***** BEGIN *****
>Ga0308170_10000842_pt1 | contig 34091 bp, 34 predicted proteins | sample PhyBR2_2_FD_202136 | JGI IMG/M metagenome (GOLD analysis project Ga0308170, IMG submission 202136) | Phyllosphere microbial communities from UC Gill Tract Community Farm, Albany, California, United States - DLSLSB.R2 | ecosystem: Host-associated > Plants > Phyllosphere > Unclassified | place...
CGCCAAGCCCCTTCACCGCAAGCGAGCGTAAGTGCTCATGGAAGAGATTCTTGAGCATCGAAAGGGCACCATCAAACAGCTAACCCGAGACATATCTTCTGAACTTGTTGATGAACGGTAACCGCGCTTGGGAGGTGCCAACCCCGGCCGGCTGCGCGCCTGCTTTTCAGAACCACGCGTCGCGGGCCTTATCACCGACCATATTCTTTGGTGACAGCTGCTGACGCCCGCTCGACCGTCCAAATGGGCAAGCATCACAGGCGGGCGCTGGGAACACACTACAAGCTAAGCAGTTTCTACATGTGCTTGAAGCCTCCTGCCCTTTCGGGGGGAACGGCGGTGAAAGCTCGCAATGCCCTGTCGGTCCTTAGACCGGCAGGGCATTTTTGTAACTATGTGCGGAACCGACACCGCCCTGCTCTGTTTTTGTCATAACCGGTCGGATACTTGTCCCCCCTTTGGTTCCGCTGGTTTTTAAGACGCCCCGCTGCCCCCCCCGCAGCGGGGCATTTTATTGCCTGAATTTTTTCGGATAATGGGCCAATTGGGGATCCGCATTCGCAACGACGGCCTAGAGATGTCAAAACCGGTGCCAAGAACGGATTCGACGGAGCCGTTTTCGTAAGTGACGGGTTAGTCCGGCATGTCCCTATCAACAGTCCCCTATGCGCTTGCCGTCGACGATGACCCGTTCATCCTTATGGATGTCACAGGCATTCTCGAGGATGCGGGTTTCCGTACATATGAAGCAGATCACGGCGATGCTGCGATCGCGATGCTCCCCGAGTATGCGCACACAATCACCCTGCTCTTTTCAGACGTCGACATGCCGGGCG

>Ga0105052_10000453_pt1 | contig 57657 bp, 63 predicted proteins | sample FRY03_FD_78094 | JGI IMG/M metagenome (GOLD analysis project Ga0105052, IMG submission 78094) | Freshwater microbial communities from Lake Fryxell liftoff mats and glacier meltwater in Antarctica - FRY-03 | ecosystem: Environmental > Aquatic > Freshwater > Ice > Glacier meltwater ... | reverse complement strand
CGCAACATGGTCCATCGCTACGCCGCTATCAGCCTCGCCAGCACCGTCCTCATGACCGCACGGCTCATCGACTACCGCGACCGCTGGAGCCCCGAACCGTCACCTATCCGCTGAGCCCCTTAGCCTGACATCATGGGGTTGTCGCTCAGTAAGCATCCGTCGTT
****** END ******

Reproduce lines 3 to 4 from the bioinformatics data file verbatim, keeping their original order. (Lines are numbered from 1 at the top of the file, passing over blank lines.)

>Ga0105052_10000453_pt1 | contig 57657 bp, 63 predicted proteins | sample FRY03_FD_78094 | JGI IMG/M metagenome (GOLD analysis project Ga0105052, IMG submission 78094) | Freshwater microbial communities from Lake Fryxell liftoff mats and glacier meltwater in Antarctica - FRY-03 | ecosystem: Environmental > Aquatic > Freshwater > Ice > Glacier meltwater ... | reverse complement strand
CGCAACATGGTCCATCGCTACGCCGCTATCAGCCTCGCCAGCACCGTCCTCATGACCGCACGGCTCATCGACTACCGCGACCGCTGGAGCCCCGAACCGTCACCTATCCGCTGAGCCCCTTAGCCTGACATCATGGGGTTGTCGCTCAGTAAGCATCCGTCGTT